A second limitation of our review is the reliance on content coding to identify the 37 content categories. The categorization could have been strengthened by using evaluation resources that outline all the key aspects of evaluation practice. However, we included a large and disparate body of evaluation literature, and we were unable to identify an existing template that was inclusive enough to accommodate the depth of information presented in this literature. Using content coding, we could be confident that all aspects of evaluation included in the guidance documents were adequately reflected in the resultant framework.
To promote accuracy, the content of the guides, and the associated reviews were checked and agreed by two authors and the authors of the original guidance documents whenever possible.
Evaluation methods, tools and approaches are continuously developing and progressing. Consequently, our review will need to be updated on a regular basis. This would be relatively easy given the systematic and transparent search strategies.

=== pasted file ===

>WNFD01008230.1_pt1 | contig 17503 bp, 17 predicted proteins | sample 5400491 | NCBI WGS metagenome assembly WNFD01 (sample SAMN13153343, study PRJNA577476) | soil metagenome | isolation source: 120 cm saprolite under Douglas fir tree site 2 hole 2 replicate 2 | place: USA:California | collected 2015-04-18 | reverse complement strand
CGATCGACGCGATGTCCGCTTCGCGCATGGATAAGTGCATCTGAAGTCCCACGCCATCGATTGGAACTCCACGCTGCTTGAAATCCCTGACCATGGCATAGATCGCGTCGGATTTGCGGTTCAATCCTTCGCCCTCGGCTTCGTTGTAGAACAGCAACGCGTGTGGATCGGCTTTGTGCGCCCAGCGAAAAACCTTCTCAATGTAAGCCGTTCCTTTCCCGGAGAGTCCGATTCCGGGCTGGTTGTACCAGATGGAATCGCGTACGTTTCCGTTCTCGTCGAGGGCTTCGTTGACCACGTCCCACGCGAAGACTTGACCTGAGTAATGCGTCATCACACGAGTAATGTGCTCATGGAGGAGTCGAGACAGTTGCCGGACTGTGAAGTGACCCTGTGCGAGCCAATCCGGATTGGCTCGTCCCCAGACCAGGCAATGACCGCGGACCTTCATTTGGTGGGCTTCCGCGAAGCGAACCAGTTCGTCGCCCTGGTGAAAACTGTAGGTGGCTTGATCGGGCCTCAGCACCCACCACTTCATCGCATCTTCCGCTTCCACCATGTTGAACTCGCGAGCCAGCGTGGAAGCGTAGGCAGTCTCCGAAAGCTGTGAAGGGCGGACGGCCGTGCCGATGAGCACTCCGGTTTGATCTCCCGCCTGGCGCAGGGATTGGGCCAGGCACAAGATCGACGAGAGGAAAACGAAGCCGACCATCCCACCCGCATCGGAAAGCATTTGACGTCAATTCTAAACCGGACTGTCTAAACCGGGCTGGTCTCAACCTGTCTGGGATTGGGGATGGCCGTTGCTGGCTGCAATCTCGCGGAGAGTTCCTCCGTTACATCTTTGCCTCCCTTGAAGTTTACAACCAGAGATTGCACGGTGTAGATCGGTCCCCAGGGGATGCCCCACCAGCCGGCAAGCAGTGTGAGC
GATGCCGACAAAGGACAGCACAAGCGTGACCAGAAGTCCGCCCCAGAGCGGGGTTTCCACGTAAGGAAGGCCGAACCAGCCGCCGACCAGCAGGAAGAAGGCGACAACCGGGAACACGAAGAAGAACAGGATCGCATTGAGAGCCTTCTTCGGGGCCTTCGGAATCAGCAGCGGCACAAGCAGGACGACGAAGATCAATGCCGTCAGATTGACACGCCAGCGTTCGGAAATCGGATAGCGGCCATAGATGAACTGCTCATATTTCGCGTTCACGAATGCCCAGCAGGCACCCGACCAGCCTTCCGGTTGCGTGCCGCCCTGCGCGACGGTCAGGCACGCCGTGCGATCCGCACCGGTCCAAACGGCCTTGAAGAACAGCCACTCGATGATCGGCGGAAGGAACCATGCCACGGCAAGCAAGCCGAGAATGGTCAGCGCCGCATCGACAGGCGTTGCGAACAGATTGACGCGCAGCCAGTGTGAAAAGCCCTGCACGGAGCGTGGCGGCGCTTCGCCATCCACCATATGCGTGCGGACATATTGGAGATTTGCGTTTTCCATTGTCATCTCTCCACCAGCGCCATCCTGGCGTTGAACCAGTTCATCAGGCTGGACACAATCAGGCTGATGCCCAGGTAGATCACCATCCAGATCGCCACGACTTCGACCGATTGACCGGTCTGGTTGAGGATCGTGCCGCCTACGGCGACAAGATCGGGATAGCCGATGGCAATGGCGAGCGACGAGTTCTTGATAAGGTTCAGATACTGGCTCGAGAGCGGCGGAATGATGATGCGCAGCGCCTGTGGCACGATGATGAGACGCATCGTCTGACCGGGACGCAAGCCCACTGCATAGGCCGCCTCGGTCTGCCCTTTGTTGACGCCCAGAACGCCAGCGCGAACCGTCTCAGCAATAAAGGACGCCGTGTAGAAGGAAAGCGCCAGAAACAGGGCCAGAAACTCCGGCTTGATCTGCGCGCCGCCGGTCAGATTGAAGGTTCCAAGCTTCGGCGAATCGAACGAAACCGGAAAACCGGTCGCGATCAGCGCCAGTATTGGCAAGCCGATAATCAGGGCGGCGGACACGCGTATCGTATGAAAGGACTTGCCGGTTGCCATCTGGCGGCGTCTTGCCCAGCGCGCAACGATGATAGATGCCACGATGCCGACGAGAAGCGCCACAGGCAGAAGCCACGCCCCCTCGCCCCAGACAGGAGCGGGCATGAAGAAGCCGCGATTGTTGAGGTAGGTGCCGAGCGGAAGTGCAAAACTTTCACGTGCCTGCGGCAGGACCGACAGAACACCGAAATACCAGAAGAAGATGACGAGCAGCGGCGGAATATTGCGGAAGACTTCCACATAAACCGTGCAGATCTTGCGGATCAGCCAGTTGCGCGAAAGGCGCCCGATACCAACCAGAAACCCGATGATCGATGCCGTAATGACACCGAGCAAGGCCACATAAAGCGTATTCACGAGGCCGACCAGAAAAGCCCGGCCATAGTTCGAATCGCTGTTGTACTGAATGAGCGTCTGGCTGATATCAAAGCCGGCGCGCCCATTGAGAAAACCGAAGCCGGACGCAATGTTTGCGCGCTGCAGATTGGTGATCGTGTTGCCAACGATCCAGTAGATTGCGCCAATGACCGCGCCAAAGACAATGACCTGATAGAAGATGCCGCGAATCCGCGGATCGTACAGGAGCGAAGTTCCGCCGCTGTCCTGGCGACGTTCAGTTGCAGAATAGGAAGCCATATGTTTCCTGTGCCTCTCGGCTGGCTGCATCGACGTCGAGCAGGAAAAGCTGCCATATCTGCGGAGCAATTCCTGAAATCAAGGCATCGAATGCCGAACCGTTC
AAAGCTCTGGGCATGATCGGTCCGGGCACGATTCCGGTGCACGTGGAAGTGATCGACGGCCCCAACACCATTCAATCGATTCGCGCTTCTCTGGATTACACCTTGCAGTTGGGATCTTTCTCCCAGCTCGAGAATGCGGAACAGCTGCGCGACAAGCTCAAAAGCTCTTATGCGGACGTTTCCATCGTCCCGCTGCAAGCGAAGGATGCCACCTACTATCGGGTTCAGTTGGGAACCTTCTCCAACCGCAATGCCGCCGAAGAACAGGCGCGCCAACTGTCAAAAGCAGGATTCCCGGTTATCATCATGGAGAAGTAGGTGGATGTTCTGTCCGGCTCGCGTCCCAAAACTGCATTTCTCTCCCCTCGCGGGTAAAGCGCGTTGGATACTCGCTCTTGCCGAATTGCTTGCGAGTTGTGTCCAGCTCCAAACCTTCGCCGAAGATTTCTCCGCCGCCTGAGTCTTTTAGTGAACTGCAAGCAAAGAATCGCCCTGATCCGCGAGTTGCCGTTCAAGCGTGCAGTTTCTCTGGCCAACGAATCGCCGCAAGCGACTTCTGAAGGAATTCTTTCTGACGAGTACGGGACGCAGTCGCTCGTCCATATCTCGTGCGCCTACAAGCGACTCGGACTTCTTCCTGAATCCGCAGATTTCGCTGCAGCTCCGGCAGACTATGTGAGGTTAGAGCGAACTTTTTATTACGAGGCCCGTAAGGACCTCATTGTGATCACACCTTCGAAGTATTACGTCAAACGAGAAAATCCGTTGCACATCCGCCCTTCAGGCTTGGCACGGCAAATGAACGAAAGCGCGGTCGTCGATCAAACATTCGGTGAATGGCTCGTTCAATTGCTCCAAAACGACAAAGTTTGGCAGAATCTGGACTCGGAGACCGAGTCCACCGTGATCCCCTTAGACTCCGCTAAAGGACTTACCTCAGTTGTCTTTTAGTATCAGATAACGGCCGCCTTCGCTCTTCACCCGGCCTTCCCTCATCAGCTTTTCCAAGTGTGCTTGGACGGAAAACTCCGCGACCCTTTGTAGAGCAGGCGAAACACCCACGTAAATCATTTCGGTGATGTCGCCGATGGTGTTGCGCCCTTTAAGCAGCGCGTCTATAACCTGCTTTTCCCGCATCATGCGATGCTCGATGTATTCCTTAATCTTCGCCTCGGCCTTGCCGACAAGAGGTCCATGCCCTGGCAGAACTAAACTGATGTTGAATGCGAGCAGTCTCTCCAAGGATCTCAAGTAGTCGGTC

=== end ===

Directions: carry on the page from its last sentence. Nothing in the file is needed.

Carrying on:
A wide range of guidance on evaluation of public health initiatives is available. However, time and knowledge constraints may mean that busy practitioners find it challenging to review the range of available guidance and access the most, up-to-date, relevant and useful guidance. This review presents links to and reviews of 48 quality guides to evaluation as well as categorising their content. This facilitates quick and each access to multiple selected sources of specific guidance.
Centres for disease control and prevention
Evidence based medicine
Medical research council
National institute for health and care excellence
World Health Organisation
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This study was funded by the National Institute for Health Research School for Public Health Research (NIHR SPHR) project with additional support from the NIHR Collaboration for Leadership in Applied Health Research and Care of the South West Peninsula (PenCLAHRC). The views expressed are those of the author(s) and not necessarily those of the NHS, the NIHR or the Department of Health. Author order represents extent of contribution. Funding statement. The School for Public Health Research and the Collaboration for Leadership in Applied Health Research and Care of the South West Peninsula is funded by the National Institute for Health Research (NIHR). SPHR is a partnership between the Universities of Sheffield, Bristol, Cambridge, Exeter, UCL; The London School for Hygiene and Tropical Medicine; the LiLaC collaboration between the Universities of Liverpool and Lancaster and Fuse; The Centre for Translational Research in Public Health, a collaboration between Newcastle, Durham, Northumbria, Sunderland and Teesside Universities.